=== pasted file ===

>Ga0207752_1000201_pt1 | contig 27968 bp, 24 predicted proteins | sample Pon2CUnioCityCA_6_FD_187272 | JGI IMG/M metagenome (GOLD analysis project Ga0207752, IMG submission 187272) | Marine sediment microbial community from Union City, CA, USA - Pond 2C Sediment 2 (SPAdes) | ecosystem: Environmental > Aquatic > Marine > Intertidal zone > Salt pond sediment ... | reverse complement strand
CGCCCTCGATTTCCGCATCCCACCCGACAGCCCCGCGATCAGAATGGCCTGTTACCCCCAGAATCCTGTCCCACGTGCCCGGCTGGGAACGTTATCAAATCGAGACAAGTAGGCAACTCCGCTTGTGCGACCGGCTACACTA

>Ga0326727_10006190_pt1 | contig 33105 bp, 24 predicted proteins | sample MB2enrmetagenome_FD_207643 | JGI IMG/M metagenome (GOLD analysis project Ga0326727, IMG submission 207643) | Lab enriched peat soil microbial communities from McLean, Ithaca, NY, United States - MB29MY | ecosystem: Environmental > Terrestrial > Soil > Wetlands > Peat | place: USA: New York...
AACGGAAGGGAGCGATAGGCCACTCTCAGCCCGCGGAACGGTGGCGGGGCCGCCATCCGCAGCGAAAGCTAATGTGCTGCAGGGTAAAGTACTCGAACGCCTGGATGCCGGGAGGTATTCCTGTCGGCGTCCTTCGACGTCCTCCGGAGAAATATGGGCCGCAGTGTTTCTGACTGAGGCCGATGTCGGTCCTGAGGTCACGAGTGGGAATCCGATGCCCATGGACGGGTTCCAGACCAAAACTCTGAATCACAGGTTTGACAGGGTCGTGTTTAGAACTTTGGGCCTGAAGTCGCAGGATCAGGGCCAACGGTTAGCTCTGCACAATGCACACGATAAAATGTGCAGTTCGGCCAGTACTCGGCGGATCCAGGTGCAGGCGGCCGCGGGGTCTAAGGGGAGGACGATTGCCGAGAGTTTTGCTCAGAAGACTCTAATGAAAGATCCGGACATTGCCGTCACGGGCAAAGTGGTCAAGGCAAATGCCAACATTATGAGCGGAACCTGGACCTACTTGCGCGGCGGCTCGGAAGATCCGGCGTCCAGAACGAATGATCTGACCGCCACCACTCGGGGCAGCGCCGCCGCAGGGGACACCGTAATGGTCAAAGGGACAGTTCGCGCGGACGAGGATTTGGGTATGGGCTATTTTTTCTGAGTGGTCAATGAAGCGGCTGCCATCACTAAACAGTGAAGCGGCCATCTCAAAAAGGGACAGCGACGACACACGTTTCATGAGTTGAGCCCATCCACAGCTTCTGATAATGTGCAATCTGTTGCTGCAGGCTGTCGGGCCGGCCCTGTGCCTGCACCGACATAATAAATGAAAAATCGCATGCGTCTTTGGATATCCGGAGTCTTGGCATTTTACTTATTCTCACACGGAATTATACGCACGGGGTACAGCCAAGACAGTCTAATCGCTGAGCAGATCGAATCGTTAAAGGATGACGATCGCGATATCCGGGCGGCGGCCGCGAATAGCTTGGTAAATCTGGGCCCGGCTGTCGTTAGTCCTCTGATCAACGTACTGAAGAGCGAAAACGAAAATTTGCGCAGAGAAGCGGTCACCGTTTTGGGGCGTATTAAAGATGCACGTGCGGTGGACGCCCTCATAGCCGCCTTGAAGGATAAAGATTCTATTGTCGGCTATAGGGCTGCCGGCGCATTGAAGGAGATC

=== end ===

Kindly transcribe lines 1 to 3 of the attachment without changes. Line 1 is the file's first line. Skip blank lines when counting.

>Ga0207752_1000201_pt1 | contig 27968 bp, 24 predicted proteins | sample Pon2CUnioCityCA_6_FD_187272 | JGI IMG/M metagenome (GOLD analysis project Ga0207752, IMG submission 187272) | Marine sediment microbial community from Union City, CA, USA - Pond 2C Sediment 2 (SPAdes) | ecosystem: Environmental > Aquatic > Marine > Intertidal zone > Salt pond sediment ... | reverse complement strand
CGCCCTCGATTTCCGCATCCCACCCGACAGCCCCGCGATCAGAATGGCCTGTTACCCCCAGAATCCTGTCCCACGTGCCCGGCTGGGAACGTTATCAAATCGAGACAAGTAGGCAACTCCGCTTGTGCGACCGGCTACACTA

>Ga0326727_10006190_pt1 | contig 33105 bp, 24 predicted proteins | sample MB2enrmetagenome_FD_207643 | JGI IMG/M metagenome (GOLD analysis project Ga0326727, IMG submission 207643) | Lab enriched peat soil microbial communities from McLean, Ithaca, NY, United States - MB29MY | ecosystem: Environmental > Terrestrial > Soil > Wetlands > Peat | place: USA: New York...